Working to create a welcoming environment for all
After becoming the Nova Scotia Community College’s first Coordinator of African Canadian Student Services in 1995, Archy Beals set himself a goal: to work himself out of a job in five years.
“What I wanted to do was to provide tools for students in the community and for the College so that it became first nature for African Nova Scotian students to be automatically accepted and to have faculty who look like them,” he recalls. “Essentially, the College would not need designated positions to reflect the population we serve.”
More than 25 years in, Archy is still working toward that goal. It has not always been easy, but Archy’s optimism and his passion for what he does have kept him committed to his job, and to making progress, to the point where he passed up the opportunity to retire in 2020. “I’m able to see students transformed,” he explains. “That’s what keeps me here—the opportunity to provide them with support.”
Archy has also witnessed, and contributed to, the transformation of the College over the years, resulting in more diversity and inclusion. He is now one of five African Canadian Student Supports Advisors. There is diverse representation on both the Board of Governors and the NSCC Foundation board. A soon-to-launch Black Community Council is working toward systemic change and improvements in economic and social prosperity among African Nova Scotians. The office of Human Rights, Equity and Inclusion is exploring further opportunities to remove systemic barriers and create a more welcoming environment for all equity deserving diverse communities.
Archy is further encouraged by the programs that have been launched specifically for African Nova Scotian learners. They include an Africentric Early Childhood Education program and a cohort of students that have graduated through the Irving Shipbuilding Centre of Excellence Pathway for African Nova Scotians program. All 20 students enrolled in the cohort graduated from the two-year welding diploma program. He says these graduates are working in the industry, providing for their families and there is the potential they could earn their red seal and return to the College to teach. Archy adds that the 20 learners who graduated in 2020 wanted to pay it forward for future students. They started a bursary for African Nova Scotian learners—one for a male, one for a female—that they hope to continue in future years.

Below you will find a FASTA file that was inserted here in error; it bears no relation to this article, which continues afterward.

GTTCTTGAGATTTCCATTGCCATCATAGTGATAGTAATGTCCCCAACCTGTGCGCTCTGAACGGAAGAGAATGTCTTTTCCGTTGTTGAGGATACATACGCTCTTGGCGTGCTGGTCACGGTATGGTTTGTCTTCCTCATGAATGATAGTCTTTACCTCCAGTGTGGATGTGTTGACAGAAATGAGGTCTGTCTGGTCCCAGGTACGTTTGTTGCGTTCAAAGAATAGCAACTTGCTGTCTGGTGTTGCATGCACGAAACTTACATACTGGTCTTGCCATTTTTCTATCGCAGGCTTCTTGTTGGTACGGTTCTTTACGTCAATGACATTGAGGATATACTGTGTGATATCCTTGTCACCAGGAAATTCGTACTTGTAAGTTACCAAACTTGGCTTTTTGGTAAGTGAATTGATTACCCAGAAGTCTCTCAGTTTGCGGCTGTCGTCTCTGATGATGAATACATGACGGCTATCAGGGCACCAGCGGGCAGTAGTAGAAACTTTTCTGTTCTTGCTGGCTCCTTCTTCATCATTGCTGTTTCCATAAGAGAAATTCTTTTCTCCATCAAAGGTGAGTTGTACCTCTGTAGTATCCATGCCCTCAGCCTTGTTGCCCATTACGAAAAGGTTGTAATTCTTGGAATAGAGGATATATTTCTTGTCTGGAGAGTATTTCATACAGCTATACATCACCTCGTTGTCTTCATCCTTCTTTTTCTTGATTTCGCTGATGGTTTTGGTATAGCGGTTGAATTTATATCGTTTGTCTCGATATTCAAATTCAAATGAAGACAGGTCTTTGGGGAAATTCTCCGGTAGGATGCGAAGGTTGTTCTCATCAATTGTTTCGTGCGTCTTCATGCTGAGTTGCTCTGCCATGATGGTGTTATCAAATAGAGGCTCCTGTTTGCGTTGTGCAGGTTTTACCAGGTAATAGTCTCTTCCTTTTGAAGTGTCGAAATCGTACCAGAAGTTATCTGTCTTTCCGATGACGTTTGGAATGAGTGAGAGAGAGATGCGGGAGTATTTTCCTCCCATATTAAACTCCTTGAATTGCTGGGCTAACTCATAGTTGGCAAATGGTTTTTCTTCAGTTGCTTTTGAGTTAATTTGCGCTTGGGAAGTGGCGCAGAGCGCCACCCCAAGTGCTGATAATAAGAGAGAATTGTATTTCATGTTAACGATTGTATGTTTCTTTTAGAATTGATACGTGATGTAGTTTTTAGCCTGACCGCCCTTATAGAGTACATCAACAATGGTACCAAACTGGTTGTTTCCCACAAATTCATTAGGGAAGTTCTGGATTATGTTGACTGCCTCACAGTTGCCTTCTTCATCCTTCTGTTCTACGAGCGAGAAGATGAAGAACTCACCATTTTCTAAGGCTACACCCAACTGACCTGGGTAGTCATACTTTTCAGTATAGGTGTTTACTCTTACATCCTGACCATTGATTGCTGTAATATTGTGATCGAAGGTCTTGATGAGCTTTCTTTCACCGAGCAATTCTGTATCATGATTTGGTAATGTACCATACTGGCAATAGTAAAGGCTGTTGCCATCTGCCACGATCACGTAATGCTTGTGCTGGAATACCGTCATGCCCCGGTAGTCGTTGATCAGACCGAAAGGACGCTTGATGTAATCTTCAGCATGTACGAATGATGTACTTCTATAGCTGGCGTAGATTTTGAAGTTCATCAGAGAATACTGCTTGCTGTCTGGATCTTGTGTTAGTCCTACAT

For all the progress made through these and other initiatives, there is a recognition across NSCC that more needs to be done, and a desire to do it. Jill Provoe, Executive Director of Human Rights, Equity and Inclusion says the office is setting the stage for substantive work related to equity. “Equity is about redress, about recognizing harms done in the past, and about fundamentally changing systems,” she says. “That advances our focus from diversifying the College to ensuring that the opportunities for everyone to succeed are the same, and we are removing systemic barriers to achieving that.”
As for Archy, he continues to contribute to these advances and the conversation about them because they lay the foundation for building a better, more inclusive college. “I think there's a lot that we can do within the college and a lot the college can do for marginalized communities,” he says. “My hope is that we continue to go onward and upward together.”